Raburn spent the past few years shuffling between a super-utility role and occasional stretches in the starting lineup. After batting .280 last year with 25 doubles, 15 home runs and 62 RBIs in 371 at-bats, though, he's poised to take the bulk of the playing time in left field and possibly grab a key spot in the top half of the order.
It was somewhat of a surprise deal for Raburn, who turns 30 years old in April and is eligible for arbitration for the first time. Given the Tigers' other contractual commitments and the arbitration cases they had this year, they were expected to hold themselves to one-year deals. But as long as they're committed to keeping Raburn in a big position beyond this year, and they believe he can produce, then there was a financial benefit to signing him for 2012 now rather than let him go to arbitration with a full season of production on his resume. The Tigers signed utility infielder Ramon Santiago to a two-year contract last winter out of the same benefit of cost certainty.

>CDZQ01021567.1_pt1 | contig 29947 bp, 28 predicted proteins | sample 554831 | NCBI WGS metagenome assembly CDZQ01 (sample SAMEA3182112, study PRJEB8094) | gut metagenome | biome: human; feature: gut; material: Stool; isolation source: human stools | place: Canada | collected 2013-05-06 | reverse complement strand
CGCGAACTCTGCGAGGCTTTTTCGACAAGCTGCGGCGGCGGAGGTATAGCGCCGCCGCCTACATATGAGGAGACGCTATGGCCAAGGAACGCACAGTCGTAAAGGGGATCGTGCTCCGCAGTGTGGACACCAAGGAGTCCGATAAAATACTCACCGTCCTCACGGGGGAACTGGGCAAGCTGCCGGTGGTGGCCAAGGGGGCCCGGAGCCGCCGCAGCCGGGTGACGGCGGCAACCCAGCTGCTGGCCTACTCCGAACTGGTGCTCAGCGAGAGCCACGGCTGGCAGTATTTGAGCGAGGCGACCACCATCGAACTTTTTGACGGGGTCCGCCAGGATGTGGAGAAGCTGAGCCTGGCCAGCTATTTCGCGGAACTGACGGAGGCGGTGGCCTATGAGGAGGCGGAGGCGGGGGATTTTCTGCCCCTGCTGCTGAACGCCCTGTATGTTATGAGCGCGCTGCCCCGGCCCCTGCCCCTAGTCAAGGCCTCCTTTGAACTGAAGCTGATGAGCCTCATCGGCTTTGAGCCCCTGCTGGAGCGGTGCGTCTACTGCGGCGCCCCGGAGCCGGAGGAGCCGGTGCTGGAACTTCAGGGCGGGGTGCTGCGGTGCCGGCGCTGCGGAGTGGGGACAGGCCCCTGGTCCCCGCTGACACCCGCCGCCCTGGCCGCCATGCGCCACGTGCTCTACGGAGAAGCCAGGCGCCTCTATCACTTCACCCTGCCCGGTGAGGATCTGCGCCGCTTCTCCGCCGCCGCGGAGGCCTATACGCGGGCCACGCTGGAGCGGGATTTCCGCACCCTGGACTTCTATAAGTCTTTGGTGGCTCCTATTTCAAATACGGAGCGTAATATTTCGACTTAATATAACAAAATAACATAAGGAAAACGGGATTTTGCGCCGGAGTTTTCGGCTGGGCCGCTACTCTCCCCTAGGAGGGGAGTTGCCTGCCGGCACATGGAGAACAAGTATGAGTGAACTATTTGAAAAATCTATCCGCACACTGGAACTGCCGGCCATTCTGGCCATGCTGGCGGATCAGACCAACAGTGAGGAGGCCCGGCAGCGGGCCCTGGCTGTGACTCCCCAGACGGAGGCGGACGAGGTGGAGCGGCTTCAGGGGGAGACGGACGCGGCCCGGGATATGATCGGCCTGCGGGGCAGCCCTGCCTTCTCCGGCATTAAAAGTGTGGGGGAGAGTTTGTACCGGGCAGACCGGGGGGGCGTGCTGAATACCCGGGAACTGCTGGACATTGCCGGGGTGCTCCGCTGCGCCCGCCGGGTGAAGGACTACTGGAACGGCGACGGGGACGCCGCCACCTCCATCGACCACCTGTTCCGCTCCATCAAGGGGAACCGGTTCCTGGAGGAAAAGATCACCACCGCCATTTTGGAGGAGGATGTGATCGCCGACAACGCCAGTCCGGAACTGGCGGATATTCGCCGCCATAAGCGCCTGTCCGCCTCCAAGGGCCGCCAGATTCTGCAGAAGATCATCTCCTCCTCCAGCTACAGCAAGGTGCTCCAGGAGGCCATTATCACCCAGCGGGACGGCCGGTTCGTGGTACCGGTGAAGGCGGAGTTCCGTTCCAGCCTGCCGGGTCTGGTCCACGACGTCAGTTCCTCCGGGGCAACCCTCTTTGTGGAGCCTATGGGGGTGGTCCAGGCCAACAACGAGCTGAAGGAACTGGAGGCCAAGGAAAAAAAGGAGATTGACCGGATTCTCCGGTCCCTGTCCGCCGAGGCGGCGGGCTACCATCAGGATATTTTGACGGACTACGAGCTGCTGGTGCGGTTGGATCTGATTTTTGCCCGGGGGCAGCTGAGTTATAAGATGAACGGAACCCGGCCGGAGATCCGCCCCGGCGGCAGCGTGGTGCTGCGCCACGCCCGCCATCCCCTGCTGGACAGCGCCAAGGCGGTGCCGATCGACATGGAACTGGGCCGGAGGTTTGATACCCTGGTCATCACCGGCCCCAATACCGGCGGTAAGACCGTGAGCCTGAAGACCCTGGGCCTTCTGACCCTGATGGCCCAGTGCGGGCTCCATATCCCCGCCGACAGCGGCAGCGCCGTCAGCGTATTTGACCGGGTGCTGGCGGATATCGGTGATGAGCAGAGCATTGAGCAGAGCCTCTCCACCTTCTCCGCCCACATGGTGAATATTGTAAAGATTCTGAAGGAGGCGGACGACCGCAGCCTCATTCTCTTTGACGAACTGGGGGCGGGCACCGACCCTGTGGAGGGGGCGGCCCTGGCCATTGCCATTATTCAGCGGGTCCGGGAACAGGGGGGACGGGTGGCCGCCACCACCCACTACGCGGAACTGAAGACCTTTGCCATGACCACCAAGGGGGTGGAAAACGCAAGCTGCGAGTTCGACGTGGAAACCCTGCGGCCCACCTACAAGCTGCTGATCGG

The move leaves reliever Joel Zumaya and starter Armando Galarraga as the remaining arbitration-eligible Tigers. Both present unique cases which they and the Tigers will have to bridge. Zumaya has missed much of the last four seasons with injuries, but he has a chance to be a key late-inning arm if he's healthy. Galarraga has spent much of the past three seasons in the Tigers' rotation, but he now faces an uncertain future in Detroit with the imminent signing of Brad Penny.